What alternatives were actually open to him? He was committed to the life, and the standards, of the new age over against the old (Col. 3). But a loud protest, at that moment in social history, would have functioned simply on the level of the old age: it would have been heard only as a criticism by one part of society (Paul, not himself a slave-owner, had nothing to lose) against another. It would, without a doubt, have done more harm than good, making life harder for Christian slaves, and drawing upon the young church exactly the wrong sort of attention from the authorities. If Paul is jailed for proclaiming ‘another king’ (Acts 17:7), it must be clear that thekingdom in question is of a different order altogether from that of Caesar. In addition, inveghing against slavery per se would have been totally ineffective: one might as well, in modern Western society, protest against the mortgage system.
Ouch. And the idealistic hope of a just society crumbles before us. Wright sends another hook to the gut:
Even if all Christians of Paul’s day were suddenly to release their slaves, it is by no means clear that the slaves themselves, or society in general, would benefit: a large body of people suddenly unemployed in the ancient world might not enjoy their freedom as much as they would imagine.
Ok. Now he may be getting out of hand. Really? Slaves would have preferred it? C’mon, NT, give me something I can work with here:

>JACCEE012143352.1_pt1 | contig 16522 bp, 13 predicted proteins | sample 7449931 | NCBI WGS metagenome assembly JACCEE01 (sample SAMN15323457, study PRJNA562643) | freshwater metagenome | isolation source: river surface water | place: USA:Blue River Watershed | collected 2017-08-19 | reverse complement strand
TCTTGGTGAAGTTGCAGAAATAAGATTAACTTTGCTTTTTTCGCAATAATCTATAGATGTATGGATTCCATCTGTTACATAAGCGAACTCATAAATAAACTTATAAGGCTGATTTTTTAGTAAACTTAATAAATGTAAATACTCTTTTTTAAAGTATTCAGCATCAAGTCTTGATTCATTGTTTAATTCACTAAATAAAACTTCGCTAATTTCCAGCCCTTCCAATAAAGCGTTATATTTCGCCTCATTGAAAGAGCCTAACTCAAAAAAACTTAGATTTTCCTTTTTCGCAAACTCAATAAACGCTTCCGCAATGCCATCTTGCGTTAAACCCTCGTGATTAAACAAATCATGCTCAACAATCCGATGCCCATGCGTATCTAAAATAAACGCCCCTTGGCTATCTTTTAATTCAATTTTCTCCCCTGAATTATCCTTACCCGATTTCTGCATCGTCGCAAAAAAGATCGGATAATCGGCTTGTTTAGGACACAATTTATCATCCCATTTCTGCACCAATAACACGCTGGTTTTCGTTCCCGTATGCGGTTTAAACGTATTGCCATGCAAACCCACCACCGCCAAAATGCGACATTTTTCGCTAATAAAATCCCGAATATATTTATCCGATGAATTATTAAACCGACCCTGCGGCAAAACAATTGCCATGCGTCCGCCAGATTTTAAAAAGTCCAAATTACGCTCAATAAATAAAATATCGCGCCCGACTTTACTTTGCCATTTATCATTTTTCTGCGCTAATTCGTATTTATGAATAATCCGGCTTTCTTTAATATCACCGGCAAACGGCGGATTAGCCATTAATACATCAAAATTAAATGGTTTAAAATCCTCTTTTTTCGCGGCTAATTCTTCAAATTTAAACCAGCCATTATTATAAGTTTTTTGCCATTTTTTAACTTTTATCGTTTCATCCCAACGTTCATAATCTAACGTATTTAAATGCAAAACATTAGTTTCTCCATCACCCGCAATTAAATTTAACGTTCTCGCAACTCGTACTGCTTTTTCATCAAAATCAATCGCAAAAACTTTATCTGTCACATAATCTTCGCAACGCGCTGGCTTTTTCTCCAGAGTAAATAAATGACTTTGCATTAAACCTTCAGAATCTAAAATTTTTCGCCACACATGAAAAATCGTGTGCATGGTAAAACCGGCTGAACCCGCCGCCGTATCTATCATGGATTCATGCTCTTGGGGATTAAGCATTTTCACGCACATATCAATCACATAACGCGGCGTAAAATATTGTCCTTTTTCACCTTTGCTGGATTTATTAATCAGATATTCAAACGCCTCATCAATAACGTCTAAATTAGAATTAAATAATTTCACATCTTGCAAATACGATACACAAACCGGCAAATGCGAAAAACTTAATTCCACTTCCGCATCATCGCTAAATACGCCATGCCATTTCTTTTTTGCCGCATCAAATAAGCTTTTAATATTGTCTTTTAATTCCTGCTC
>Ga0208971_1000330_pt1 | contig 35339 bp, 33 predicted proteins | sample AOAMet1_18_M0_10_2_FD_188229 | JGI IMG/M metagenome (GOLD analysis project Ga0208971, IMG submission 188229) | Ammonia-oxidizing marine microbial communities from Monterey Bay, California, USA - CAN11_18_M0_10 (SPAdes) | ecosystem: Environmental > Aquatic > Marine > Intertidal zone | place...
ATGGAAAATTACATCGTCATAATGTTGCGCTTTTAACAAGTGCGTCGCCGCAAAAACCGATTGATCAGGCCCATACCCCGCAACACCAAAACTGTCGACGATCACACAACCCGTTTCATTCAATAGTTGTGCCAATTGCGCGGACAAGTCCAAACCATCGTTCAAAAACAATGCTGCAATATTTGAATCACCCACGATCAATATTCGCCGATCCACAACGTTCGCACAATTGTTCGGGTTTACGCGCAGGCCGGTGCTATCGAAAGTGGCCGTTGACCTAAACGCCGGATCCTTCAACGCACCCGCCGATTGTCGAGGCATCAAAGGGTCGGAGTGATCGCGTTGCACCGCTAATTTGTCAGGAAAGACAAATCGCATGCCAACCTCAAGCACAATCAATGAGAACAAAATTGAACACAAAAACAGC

Paul’s method is subtler… like Jesus, his way of changing the world is to plant a grain of mustard seed which, inconspicuous at first, grows into a spreading tree. And in the meantime… he teaches slaves and masters to treat themselves, and each other, as human beings.
Hmm. I think it is the particular sin of some Christians to neglect to see the forest for the trees. They spend so much time on interpersonal relationships that they never think about the broader implications of a just society. Perhaps, for the young radicals among us, a particular sin is present: we tend to want to keep guard over the forest, hovering above in a helicopter, without ever touching down to find out the trees are dead. What good is it if Onesimus is freed under compulsion, without ever reconciling with his master, and Philemon learning and accepting that the slave is his brother? Without doing the work of glorifying Christ through sacrificial love, isn’t Philemon just another tree in the forest: seeming alive from afar but spiritually dead?
God appoints seasons. Some seasons call for seeds to be planted. I couldn’t agree with N.T. Wright more on that point – Paul plants a seed. That seed led to the freeing of one slave. That slave, Onesimus later became Bishop of Byzantium and began collecting the books of the New Testament (Wright contends that there is no evidence for this…however, the story has been preserved in tradition, and it’s a story I quite like). That New Testament led William Wilberforce to labor for decades to abolish the slave trade in England. It led Martin Luther King to fight for the right to be an equal with whites in America.
Are we young radicals crying out at a forest of dead trees, when we should set ourselves to the task of planting seeds in that forest? Or is there room for both?